I guess I should be honest from the start.


Honest about the fact that the months of July and August — every triple digit doggone day — are far from being my favorite stops on the annual run through the calendar.


Once upon a time, I used to shy away from fishing during the “dog days” of summer.


Until Flint, Texas resident Kelly Jordon finally convinced me to go out with him on a miserably hot Lone Star State afternoon a number of years ago.


“I think KJ’s suffered from heatstroke,” I thought as I pulled into the Lake Fork boat ramp parking lot — a deserted one at that — on a July day where the thermometer topped out at 105 degrees.


But Jordon, the only professional angler to have wins on the Bassmaster Elite Series, the FLW Tour, and in Major League Fishing, assured me that heat or no heat, we were going to wear them out.


“Burkhead, the hotter it gets, the more I like it,” grinned KJ. “It gets these fish grouped up on offshore structure and when you catch one, you’re about to catch a bunch of them.”


More than 35 fish later — up to eight pounds, no less — I was convinced that maybe I had something to learn about catching bass in hot weather.


On that particular day, deep diving crankbaits were the primary source of our summertime fish catching success.


But sometimes, it’s a different deep water lure that wins the triple digit day, a big flutter spoon.


For a number of years, Jordon thought that flutter spoons were a type of lure that belonged in the domain of wintertime fishing.


Until he and a few buddies tried the baits in the heat of summertime and hammered the bass at Fork where Jordon used to be a top shelf guide.


Since then, the Bassmaster Elite Series pro and Major League Fishing champion will never be caught without a Joe Spaits flutter spoon tied onto a rod lying on the front deck of his Skeeter bass rig.


“When they’re on it, they’re on it,” said KJ, a nine-time Bassmaster Classic qualifier. “When they’re not, they’re not. But if they are on it and you can catch them, it’s light’s out.”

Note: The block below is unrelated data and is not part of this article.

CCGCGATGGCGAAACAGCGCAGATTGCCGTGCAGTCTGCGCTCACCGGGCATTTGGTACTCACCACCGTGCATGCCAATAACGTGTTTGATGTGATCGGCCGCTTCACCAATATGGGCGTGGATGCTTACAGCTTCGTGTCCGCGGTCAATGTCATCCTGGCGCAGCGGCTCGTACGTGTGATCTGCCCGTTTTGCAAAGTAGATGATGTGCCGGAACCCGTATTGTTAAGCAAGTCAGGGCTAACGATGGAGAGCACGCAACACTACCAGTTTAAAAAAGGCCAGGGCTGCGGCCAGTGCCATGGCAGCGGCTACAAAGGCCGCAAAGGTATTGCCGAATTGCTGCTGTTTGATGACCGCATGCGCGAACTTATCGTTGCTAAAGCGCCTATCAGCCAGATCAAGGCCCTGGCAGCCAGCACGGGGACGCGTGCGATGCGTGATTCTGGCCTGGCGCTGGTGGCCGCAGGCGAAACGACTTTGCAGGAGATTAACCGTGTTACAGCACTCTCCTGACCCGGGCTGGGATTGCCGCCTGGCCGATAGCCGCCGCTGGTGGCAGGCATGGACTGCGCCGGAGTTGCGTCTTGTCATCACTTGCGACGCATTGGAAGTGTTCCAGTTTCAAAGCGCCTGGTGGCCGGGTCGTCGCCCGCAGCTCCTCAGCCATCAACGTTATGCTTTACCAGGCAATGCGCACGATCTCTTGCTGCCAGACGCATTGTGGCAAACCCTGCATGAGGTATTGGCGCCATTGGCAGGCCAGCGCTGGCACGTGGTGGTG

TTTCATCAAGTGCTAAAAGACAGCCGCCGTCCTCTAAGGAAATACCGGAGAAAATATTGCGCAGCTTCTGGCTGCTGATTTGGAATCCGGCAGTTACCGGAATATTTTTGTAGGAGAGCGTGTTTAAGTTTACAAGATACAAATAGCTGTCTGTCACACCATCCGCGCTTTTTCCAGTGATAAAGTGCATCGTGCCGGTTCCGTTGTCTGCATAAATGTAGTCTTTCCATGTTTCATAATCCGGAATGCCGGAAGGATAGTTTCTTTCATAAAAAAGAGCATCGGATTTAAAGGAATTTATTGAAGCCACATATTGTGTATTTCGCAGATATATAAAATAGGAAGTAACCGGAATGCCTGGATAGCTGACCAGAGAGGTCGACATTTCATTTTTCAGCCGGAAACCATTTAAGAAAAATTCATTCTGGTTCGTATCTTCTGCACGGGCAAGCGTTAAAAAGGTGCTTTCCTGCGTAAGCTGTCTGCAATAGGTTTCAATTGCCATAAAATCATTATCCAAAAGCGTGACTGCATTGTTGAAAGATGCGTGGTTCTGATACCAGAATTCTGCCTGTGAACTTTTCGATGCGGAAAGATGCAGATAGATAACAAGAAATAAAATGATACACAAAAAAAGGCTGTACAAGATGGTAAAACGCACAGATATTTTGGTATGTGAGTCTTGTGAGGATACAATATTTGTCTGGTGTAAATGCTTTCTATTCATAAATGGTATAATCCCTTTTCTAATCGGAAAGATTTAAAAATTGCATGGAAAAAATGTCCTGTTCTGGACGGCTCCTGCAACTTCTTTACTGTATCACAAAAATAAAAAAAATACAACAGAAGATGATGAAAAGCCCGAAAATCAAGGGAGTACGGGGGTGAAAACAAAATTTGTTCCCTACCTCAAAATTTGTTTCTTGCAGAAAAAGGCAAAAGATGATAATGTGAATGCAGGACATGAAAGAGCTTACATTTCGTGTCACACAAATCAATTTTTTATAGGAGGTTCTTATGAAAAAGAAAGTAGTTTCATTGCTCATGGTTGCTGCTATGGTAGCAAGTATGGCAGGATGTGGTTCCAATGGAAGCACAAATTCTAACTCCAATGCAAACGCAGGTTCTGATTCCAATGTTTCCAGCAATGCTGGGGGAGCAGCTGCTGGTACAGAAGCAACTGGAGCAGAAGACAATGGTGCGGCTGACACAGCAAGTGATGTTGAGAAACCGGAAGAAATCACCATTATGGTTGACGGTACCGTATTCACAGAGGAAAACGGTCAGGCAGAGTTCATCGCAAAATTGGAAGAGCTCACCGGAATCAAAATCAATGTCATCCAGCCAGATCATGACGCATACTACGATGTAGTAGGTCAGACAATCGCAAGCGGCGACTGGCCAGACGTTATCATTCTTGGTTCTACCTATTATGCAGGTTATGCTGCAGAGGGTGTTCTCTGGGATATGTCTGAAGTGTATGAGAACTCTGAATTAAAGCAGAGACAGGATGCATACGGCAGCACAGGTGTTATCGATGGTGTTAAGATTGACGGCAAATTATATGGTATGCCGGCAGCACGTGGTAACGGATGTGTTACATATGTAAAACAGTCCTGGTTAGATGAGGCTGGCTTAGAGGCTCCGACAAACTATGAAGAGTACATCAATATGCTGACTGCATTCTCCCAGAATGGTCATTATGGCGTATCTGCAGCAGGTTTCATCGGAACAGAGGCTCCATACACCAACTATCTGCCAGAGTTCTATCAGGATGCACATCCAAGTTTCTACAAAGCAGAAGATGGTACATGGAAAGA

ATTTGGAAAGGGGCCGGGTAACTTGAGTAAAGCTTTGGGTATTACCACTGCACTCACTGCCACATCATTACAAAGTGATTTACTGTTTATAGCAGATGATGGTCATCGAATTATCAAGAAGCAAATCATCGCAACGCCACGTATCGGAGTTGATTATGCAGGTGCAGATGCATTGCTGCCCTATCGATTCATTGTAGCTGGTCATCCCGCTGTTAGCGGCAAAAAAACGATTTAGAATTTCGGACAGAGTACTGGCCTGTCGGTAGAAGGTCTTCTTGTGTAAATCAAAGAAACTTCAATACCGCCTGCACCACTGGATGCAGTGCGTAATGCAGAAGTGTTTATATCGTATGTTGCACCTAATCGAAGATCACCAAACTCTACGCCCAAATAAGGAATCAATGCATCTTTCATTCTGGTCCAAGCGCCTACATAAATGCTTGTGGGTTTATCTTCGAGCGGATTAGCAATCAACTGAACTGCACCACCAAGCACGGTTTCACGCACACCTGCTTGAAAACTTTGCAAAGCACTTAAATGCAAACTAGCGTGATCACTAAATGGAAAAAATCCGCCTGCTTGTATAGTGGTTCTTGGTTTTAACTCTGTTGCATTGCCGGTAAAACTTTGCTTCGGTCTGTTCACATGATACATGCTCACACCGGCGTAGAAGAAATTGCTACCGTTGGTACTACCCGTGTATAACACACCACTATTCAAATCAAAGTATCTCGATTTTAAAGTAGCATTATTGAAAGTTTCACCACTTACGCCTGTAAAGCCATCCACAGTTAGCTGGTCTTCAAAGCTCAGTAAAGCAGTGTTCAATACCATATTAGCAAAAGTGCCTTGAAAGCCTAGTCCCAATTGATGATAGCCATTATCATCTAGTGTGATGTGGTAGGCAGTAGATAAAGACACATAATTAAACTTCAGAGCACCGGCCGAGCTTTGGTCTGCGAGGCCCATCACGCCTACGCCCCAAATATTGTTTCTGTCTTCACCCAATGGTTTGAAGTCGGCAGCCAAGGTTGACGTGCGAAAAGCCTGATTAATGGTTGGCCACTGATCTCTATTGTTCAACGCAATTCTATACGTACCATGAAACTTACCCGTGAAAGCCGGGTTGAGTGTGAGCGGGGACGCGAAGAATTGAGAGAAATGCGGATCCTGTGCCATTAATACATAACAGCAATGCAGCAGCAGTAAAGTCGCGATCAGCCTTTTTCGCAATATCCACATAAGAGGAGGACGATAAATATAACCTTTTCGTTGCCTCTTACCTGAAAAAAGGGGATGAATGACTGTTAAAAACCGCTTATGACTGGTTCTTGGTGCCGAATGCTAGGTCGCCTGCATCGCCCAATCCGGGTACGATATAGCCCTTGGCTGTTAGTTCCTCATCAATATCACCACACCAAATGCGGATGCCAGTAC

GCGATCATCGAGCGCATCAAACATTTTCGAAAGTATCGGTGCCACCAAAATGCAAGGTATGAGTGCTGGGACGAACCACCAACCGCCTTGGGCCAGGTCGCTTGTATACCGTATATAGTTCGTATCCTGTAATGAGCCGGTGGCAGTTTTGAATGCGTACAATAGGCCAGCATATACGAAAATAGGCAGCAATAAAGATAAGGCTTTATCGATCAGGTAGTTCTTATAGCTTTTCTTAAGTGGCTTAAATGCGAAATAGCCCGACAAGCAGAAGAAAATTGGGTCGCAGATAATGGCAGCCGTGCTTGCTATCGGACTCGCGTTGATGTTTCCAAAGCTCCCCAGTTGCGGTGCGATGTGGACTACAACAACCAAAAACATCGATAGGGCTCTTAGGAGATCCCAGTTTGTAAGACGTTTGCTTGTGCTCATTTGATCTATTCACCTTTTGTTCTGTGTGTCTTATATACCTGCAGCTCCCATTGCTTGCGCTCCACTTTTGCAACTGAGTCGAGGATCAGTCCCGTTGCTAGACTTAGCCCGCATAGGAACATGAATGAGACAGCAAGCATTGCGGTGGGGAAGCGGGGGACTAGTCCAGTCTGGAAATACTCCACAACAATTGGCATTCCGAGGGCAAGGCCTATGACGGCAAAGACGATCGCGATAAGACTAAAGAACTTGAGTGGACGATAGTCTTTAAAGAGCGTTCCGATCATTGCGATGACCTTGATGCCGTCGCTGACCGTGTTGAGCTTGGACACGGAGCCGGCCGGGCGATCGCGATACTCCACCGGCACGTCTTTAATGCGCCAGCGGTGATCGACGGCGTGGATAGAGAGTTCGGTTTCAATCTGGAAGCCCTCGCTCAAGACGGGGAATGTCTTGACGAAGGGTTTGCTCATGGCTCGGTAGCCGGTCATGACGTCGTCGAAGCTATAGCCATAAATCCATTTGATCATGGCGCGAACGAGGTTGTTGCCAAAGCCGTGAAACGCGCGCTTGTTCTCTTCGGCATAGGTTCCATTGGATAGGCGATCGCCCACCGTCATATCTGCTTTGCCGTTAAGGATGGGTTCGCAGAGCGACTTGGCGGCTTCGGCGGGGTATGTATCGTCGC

For Jordon, the potential flutter spoon bite starts in late spring during the post-spawn phase as the first bass head away from the bank and swim out into the deep stuff.


“That’s when you can start trying to throw it,” he said. “Usually, when they really get set up offshore in the summertime, in Texas, maybe mid-June or so, that’s when the spoon bite can start to get hot.”


But the technique really comes into its own during the summertime heat of July and August: “That’s when you can really hammer them,” said Jordon.


To throw a flutter spoon, Jordon uses a Duckett Fishing Micro Magic White Ice series rod that is designed specifically for the bait.


“It’s a 7′6″ medium heavy rod,” said KJ, a four-time winner on the B.A.S.S. tournament trail. “The reason it’s 7′6″ is so that you can cast it farther, and if you really need to sweep it and pull up a lot of line up off the bottom, you can do that with the longer rod.”


When throwing a flutter spoon, Jordon uses fluorocarbon line, ”…at least 17-pound line, a lot of times 20 pounds.”


In general, KJ typically fishes the bait one of three ways: by using short hops up off the bottom; by ripping the flutter spoon up off the bottom and through a group of fish; or by swimming it along much like a swim jig.


“Generally, I don’t give them too big of a hop right off the bat especially if it’s a spot that I’m fishing that I know is not real big,” said Jordon, a one-time winner on the FLW Tour. “The bigger the hop you give it, the faster it’s coming off the spot (you’re fishing).


“And you may not need a big hop. If they’re sitting on the bottom on a spot the size of a boat, I can almost shake it on the bottom and leave it in there and one of them is going to come over and eat it.”


If the fish are suspended, he’ll often rip the bait up and away from the bottom: “If these fish are suspended and you need to trigger them, you can give a big sweep and rip it some 10 feet off the bottom,” said Jordon, who captured the Major League Fishing Challenge Cup on Lake Ray Roberts several years ago. “If they’re suspended and you come (up and through them), they’ll chase it.”


The key then is knowing when a fish will hit the bait.


“They almost always hit it when it’s fluttering back down,” said Jordon. “Sometimes, when you give it a big rip, they’ll hit it as soon as you stop. But most of the time, when you give it a big rip, it’s sinking back down and then there you go.”


If this sounds like the end-all method for the heat of summer, Jordon cautions that it is not.


“They’re either on it or they’re not,” reminded KJ. “If they’re not on it, you can’t get them to bite it at all. But if they are, look out.”


Look out for one of the best fishing trips of the year, even during the triple digit heat baking the Lone Star State during the red-hot dog days of summer.